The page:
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Wednesday, November 5, 2014

5. To Not Remember (McGlinchey’s)

A song to accompany our heroine, and you, as you follow her adventures.

I gave up on following him. I didn’t mind seeing all the people die, idiots. I just didn’t like feeling helpless and getting laughed at. I made my way to a bar dark enough, with the right pinch of bitter discontent, to be uninspiring to my appetite. McGlinchey’s. There, among the cigarette burned vinyl red tables, and the beer soaked peach upholstery, I could think.
He asked me if I could remember. If I could remember how it felt to want to be bit. I hadn’t known I could until his smile triggered it. There was other stuff in there, the flash of an open face, the books. I pushed it down. I didn’t want to remember.
Memory is weird. If you’ve ever seen a baby, you know how it is. Babies don’t know anything except for boobs and milk. At some point they figure out what is going on. They still like milk. They get older, they get words, and then they have memories. But even then they can’t remember what was before. Their memory starts for that. Some people theorize that babies have those memories somewhere, memories of the milk rich time, of the time before when pink cream is pumped in their veins and they live in warm water.
I don’t know. My memory was like that. I slowly became aware of myself. I knew first that I was thirsty and that it was easy to drink, that I flicked my hair and nodded. It was instinct to eat alone, to take them away from the herd and even in the beginnings of my memory I never took them by force, I made them follow me.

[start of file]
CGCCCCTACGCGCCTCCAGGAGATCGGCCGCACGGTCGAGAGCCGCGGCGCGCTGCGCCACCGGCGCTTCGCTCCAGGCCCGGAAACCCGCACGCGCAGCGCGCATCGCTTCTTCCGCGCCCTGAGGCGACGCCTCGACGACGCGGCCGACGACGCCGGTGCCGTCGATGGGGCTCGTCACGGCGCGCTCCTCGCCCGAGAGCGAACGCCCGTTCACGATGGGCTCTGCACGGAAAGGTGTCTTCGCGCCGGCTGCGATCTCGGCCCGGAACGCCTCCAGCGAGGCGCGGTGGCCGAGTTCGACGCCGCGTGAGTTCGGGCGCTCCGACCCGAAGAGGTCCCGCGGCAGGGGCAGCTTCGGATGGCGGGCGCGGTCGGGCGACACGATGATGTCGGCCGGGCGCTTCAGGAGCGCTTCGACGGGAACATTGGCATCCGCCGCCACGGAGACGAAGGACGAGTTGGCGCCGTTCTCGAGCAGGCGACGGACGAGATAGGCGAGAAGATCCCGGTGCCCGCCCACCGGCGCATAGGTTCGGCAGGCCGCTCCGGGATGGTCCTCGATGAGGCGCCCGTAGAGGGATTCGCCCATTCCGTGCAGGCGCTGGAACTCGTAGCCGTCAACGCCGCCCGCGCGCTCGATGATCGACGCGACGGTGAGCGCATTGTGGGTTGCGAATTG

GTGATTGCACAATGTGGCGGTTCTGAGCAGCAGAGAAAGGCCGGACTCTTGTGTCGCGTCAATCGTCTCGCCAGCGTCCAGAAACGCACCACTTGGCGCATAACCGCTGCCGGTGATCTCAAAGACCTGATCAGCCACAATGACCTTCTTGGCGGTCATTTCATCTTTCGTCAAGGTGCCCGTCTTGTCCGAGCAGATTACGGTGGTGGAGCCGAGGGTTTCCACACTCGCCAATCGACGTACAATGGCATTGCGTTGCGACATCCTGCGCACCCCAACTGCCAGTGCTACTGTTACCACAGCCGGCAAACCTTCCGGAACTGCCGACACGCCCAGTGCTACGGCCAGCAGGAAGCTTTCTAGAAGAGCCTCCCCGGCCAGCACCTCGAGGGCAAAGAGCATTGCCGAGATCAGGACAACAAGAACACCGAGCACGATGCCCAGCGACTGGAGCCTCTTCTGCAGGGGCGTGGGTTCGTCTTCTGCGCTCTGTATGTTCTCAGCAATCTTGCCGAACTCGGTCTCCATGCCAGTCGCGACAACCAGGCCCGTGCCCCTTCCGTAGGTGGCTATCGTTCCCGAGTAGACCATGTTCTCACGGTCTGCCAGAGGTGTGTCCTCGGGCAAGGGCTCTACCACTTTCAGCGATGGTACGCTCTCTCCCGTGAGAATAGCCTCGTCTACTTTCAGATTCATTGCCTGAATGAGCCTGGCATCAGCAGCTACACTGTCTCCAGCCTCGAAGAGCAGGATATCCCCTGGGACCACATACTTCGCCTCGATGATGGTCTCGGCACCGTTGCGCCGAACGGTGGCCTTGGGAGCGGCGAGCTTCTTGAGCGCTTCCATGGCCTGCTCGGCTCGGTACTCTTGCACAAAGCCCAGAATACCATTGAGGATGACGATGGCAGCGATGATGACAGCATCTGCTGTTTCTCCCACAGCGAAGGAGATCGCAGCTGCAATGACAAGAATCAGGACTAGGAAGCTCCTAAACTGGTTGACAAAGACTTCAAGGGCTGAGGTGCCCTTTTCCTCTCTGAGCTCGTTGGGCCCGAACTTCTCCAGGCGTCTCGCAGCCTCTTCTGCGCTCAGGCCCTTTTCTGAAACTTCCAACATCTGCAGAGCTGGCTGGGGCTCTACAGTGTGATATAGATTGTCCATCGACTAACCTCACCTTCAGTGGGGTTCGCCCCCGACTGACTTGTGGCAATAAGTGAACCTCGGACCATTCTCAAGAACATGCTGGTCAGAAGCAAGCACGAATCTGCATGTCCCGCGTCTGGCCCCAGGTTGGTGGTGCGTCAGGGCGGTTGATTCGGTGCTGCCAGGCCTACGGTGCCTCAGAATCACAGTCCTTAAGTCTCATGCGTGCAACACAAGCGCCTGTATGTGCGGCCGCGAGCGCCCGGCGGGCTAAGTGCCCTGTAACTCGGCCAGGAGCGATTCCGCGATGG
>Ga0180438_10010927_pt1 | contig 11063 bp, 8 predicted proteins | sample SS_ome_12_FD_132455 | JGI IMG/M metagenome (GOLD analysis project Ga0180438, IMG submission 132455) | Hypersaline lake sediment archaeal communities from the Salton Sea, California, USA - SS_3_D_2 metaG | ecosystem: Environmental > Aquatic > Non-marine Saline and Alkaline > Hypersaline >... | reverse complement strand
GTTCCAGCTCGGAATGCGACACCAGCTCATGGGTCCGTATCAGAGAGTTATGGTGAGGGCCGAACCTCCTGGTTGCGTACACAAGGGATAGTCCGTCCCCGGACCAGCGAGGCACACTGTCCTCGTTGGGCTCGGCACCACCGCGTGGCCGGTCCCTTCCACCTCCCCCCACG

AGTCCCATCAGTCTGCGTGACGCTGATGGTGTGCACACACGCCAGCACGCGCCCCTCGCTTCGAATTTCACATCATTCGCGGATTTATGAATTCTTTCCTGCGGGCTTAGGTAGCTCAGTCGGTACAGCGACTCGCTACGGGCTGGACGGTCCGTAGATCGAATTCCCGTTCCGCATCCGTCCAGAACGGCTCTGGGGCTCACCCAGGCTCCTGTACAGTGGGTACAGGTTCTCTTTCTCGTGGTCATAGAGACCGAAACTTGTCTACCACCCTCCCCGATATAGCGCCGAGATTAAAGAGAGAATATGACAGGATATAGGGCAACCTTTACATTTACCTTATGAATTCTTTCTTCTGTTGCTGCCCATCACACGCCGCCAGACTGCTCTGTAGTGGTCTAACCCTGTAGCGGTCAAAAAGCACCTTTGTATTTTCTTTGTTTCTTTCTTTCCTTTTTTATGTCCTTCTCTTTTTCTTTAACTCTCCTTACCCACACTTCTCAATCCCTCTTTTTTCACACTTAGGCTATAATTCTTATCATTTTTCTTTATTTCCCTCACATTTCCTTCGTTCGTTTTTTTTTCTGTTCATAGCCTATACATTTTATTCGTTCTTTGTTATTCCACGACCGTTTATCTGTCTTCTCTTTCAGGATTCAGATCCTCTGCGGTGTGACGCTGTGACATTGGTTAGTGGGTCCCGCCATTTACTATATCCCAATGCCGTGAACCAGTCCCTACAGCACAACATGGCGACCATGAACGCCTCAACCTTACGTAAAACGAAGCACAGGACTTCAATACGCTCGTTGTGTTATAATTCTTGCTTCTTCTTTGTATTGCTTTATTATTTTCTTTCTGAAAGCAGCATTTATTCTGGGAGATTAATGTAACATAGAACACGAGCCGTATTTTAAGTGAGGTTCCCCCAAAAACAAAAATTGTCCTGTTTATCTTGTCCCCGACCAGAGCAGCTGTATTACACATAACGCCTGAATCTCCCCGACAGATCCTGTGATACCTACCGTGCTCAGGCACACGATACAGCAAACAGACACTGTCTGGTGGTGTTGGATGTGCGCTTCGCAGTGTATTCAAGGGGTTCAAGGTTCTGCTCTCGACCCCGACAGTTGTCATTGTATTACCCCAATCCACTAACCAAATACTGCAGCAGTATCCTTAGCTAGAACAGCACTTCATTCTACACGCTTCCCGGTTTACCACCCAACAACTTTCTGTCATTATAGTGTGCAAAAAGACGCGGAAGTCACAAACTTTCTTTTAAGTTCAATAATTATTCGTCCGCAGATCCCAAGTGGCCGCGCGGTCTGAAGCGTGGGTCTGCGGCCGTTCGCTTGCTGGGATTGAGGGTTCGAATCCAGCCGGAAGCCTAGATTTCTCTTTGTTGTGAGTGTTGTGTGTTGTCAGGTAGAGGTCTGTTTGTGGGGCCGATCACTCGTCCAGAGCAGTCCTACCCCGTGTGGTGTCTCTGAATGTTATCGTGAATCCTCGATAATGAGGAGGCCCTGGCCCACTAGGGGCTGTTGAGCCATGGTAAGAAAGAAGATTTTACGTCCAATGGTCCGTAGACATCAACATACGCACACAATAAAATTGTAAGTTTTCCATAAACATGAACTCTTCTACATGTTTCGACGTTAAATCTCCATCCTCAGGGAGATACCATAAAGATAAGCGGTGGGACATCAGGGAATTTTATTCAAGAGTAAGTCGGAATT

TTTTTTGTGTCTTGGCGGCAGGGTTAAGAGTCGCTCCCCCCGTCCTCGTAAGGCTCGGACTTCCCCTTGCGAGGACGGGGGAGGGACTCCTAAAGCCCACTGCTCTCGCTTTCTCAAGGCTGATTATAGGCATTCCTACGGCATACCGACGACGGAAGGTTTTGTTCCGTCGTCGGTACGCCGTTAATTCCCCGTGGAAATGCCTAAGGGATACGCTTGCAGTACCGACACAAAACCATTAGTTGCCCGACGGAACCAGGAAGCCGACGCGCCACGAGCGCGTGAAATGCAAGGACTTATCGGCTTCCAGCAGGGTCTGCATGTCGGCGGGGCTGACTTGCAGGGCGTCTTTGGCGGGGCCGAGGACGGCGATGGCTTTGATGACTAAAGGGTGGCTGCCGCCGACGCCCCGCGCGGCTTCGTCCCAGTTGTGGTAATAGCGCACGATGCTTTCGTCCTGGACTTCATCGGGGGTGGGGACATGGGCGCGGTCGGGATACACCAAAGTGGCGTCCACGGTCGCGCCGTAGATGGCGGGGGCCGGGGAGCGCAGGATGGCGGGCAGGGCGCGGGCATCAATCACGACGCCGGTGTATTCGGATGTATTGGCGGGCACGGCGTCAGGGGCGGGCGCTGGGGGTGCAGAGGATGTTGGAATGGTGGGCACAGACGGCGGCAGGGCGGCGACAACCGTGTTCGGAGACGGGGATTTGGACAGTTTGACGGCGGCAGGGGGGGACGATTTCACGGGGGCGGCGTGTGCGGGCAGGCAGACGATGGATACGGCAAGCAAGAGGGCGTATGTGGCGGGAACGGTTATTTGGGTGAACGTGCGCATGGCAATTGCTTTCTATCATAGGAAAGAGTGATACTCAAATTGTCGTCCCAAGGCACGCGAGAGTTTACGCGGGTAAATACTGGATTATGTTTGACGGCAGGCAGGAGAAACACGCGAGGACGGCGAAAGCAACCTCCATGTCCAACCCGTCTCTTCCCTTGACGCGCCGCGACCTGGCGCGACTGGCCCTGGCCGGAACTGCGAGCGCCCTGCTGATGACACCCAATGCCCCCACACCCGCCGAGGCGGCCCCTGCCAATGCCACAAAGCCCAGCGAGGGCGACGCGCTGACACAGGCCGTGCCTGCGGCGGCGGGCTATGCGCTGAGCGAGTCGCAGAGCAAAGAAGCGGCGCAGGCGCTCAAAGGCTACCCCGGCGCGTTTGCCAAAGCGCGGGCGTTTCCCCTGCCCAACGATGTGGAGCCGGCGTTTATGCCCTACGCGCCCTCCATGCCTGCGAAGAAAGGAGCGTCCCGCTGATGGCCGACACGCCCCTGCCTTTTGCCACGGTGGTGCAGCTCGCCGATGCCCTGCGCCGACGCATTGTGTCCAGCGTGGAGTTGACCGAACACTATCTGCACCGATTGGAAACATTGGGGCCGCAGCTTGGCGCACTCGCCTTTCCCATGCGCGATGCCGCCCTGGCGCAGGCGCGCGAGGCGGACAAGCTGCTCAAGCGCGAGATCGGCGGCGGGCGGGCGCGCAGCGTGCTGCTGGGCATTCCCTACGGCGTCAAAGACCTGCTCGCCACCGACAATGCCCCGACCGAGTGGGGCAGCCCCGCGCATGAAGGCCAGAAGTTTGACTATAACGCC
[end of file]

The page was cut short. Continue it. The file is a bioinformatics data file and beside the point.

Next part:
My first memory is in Paris, and I was speaking French to a sixteen year old boy. “Je te aime,” I said. “Viens avec moi,” I said.
He came away with me. Oh, that nectar blood, in him was a love of punk rock, a passion for the game of soccer, a deep desire for his co-worker, sixteen too, a girl with a plain face but a wonderful bust. I drank it all, sweet sweet sweet. I dropped him and his cheeks were sunken, the skull bones popping out against the flesh. I realized he was dead. I wondered if there was another boy so sweet in all of Paris, or the world.
Ten boorish full sized men later, and I knew he was the most tasty I was going to drink that night. None of the other deaths had meant anything to me, but I remembered the first one. It was my first memory since my second birth.
I became aware that I drank more than I needed, but I had no other desire. Why not drink. Then I learned that the best part, beside the hope in the blood, was the hunt. It is hard to draw the alphas and the self satisfied from the pack, they are so comfortable. Their surprise, at becoming a victim, is the best spice a blood can have.
The ones that never folded, that never came away, they were ones I wanted most. Sometimes it seemed like they knew, the fifteen year old boy with the silver cross chain, perennial garlic breath, and a laugh that was too sweet for words, he was always going home as the sun set.
I could tell you of a thousand seductions. The introduction of force when it most surprises them. There are many ways to induce surprise, and I used them all. But I never knew that my memory stretched back before, and the second it went there, I knew why. I didn’t want to go there.
Of course, this is the old one. I will need everything I can get, every piece of info, if I plan to stand against him. Bring respectability to this crusade against drinking. The final prohibition.

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